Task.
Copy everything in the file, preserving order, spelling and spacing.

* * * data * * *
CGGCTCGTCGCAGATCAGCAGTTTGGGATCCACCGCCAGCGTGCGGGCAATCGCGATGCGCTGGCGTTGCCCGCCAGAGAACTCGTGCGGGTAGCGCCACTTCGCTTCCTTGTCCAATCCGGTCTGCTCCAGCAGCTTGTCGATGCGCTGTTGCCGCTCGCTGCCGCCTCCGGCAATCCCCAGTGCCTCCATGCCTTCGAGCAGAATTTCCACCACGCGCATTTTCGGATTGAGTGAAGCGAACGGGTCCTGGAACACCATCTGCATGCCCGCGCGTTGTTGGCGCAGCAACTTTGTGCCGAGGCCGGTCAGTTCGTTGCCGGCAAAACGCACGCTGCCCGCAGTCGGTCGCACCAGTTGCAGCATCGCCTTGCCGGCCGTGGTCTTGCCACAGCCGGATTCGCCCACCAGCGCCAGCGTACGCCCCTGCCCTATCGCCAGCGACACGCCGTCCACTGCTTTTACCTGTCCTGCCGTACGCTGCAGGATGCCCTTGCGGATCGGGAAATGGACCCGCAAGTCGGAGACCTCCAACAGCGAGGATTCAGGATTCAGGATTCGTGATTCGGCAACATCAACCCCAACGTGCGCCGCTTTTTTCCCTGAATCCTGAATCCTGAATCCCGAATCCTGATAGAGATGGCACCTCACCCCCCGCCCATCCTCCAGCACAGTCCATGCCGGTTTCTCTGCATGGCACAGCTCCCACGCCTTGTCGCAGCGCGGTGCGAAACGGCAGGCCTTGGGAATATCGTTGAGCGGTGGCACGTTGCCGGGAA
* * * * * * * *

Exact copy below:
CGGCTCGTCGCAGATCAGCAGTTTGGGATCCACCGCCAGCGTGCGGGCAATCGCGATGCGCTGGCGTTGCCCGCCAGAGAACTCGTGCGGGTAGCGCCACTTCGCTTCCTTGTCCAATCCGGTCTGCTCCAGCAGCTTGTCGATGCGCTGTTGCCGCTCGCTGCCGCCTCCGGCAATCCCCAGTGCCTCCATGCCTTCGAGCAGAATTTCCACCACGCGCATTTTCGGATTGAGTGAAGCGAACGGGTCCTGGAACACCATCTGCATGCCCGCGCGTTGTTGGCGCAGCAACTTTGTGCCGAGGCCGGTCAGTTCGTTGCCGGCAAAACGCACGCTGCCCGCAGTCGGTCGCACCAGTTGCAGCATCGCCTTGCCGGCCGTGGTCTTGCCACAGCCGGATTCGCCCACCAGCGCCAGCGTACGCCCCTGCCCTATCGCCAGCGACACGCCGTCCACTGCTTTTACCTGTCCTGCCGTACGCTGCAGGATGCCCTTGCGGATCGGGAAATGGACCCGCAAGTCGGAGACCTCCAACAGCGAGGATTCAGGATTCAGGATTCGTGATTCGGCAACATCAACCCCAACGTGCGCCGCTTTTTTCCCTGAATCCTGAATCCTGAATCCCGAATCCTGATAGAGATGGCACCTCACCCCCCGCCCATCCTCCAGCACAGTCCATGCCGGTTTCTCTGCATGGCACAGCTCCCACGCCTTGTCGCAGCGCGGTGCGAAACGGCAGGCCTTGGGAATATCGTTGAGCGGTGGCACGTTGCCGGGAA